Wednesday, September 25, 2013

Crochet a Vintage Sailor Hat

Between the wide 30 year time period of the 1930s through the 1950s, pattern publishers had a tendency to partially name their patterns after current events.    Many times the design style may have something in common with the subject, and sometimes, no real commonality at all.  

A good example of this is the Crochet Sailor Hat, which started cropping up in the early 1930s in pattern books and magazines and albeit disappearing in title mid 1950's.   The correlation here?   Well, World War II of course.    Times were frugal, the populations were supportive and pattern companies, wanting to sell patterns, certainly played on the symbolism.  After all, who wouldn't want to crochet a hat so named in honor of a loved father, brother, son, etc.   Here are a few examples from my current pattern listings. 

Palm Beach Sailor - This design from 1934 and ties in both the sailor design (which it obviously is), and Palm Beach.   I'm not sure what, but apparently Palm Beach was either in the news, or perhaps, just the place to be. 

Wide Brim Cartwheel - Resemblance to a Sailor high is, well, NONE.   But, it was 1939 when Spool Cotton Company released this, and they had to a reference in.  And, how did they do that you might ask.  Well, in their official description.  " Look like a picture of fragile femininity in this luscious lace creation - a wafer thin sailor which you can wash just the way you do a lamp-shade"


Classic Sailor Hat - brought to us from the Spool Cotton Company in 1943. 

Sailor Beware - A design hat from Jeanette Styles, released in 1942.   The pattern has several variations, which could have led to a variety of names. 

Nylon Sailor Hat  - American Thread also get in the name game with this entry in nylon cord, in the early 1950s.  

Sailor Boy - Just a bit late for the Sailor Name Game, didn't stop Dritz from putting the name on this Beret in 1956. 

Now, that's not to say each of these designs don't have some merit.   They are all crocheted and they all have some commonality ... even if it's in name (or description) alone.  I have several thousand more patterns standing by to be processed and I've no doubt there will be more.    If you want to check to see if I have more, try a search of "Sailor" in my shop.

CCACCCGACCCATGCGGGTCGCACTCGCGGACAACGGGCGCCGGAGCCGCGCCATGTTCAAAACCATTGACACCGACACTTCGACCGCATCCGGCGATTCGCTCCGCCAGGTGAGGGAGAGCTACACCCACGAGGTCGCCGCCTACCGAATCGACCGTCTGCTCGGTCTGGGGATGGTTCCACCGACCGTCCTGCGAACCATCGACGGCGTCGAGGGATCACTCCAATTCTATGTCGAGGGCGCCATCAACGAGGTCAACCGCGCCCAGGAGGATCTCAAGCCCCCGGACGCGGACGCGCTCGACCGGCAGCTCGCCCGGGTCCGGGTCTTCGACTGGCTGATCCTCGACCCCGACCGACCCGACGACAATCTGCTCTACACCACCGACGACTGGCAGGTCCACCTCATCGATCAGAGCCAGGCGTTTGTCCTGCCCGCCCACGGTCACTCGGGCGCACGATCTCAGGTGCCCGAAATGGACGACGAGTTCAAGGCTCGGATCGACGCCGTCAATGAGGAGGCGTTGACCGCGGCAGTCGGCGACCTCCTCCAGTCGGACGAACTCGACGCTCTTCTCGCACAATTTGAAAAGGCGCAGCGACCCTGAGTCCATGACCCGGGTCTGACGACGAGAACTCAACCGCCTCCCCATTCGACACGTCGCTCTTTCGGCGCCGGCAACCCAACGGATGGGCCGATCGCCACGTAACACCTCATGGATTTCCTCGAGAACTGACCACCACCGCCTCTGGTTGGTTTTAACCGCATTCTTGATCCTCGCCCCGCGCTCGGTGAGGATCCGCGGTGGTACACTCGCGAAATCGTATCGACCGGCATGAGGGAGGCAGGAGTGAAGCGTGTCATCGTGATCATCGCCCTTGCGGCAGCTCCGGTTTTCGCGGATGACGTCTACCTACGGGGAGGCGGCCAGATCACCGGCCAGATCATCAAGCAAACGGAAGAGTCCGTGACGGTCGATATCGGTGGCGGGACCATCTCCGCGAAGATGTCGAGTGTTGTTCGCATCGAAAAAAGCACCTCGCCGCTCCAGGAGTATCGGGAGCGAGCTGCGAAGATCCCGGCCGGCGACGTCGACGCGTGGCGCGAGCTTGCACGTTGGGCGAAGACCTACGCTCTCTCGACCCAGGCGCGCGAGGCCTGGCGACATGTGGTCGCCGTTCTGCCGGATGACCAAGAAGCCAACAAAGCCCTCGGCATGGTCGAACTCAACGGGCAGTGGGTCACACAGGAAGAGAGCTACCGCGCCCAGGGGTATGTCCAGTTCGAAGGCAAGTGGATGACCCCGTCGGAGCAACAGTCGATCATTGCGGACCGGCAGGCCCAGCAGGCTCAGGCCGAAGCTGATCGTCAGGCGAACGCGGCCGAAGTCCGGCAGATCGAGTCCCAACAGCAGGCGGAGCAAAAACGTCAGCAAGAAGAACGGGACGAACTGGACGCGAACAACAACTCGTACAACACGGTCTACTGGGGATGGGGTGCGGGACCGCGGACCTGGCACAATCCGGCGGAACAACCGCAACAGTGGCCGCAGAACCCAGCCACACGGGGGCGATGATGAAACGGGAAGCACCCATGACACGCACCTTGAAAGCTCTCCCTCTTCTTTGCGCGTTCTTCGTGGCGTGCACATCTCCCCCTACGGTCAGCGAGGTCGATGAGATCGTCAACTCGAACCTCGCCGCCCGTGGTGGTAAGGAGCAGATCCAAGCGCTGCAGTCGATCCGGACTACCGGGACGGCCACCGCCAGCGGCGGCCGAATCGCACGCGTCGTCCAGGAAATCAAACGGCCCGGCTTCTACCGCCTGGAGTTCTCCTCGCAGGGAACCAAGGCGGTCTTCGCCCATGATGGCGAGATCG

Thanks for dropping by. 
Lorrie  

Monday, September 2, 2013

Doilies, Lily Design Book 79

​In 1956, Lily Mills issued their pattern Design Book 79, which they simply titled Doilies.    The selling price was a whole 10 cents.  Only somewhat true to the theme of doilies, the booklet, also include a couple nice place mats as well as a chair set.   If you'd like to see more, just get yourself into a comfortable spot and settle in for the photo journal that is about to follow. 

Doilies Crochet Pattern Book 79 from Lily Mills
As typical in these pattern booklets, the front page shows a number of the patterns included in the booklet.  In this particular case, all nine designs

Crocheted Victorian Round Doily Pattern
Swirls Doily - Round upon round of intricate lace all in 12-1/2 inches. 

Vintage Harmony Crochet Doily Pattern Vintage 1950s
Pointed Harmony Doily -  I see here a hint of floral, a hint of hearts and wonderful lacy effects. 

Crochet Placemat Floral Filet Crochet
Embossed Daisy Place Mat - This lovely piece, worked in filet crochet, has a scroll daisy motif. 
Round Placemat Crochet Pattern with Gape Motif
Grape Mat - a round variation of the Place Mat, this one features a nice grape spay in each quarter. 

Vintage Peacock Doily in Filet Crochet
Peacock Fillet Buffet Scarf - Two peacocks surrounded by a leaf scroll motif; a filet crochet beauty measuring 16-1/2 x 26 inches. 

Pink White Crochet Pineapple Doily Pattern
Pineapple Centerpiece - Pineapples in a contrast color add pop and 
appeal to this 17 inch centerpiece. 

Fun Polka Dot Crochet Placemat Pattern
Coin Dots - Polka Dots add a fun appeal to this basic mat. 


Crocheted Square Pattern for mats
Chair Set - The back cover gives us a simple chair set made of square motifs that could easily be extended to becomes scarves or cloths size of your choice. 


And that's it; all eight patterns featured in the booklet.  I do have to say it is a nice collection of different design and stitch techniques.   Several pieces are of framing quality, and I could easily see the chair set becoming a quite attractive bedspread.  And, the Grape Mats should certainly be used in entertaining with a Wine bottle right in the middle.  

Should you be interested, these patterns are in my shop individually; there are links below the pictures.   Either way, I hope you enjoyed the photo journal.  

Thanks for dropping by, 
Lorrie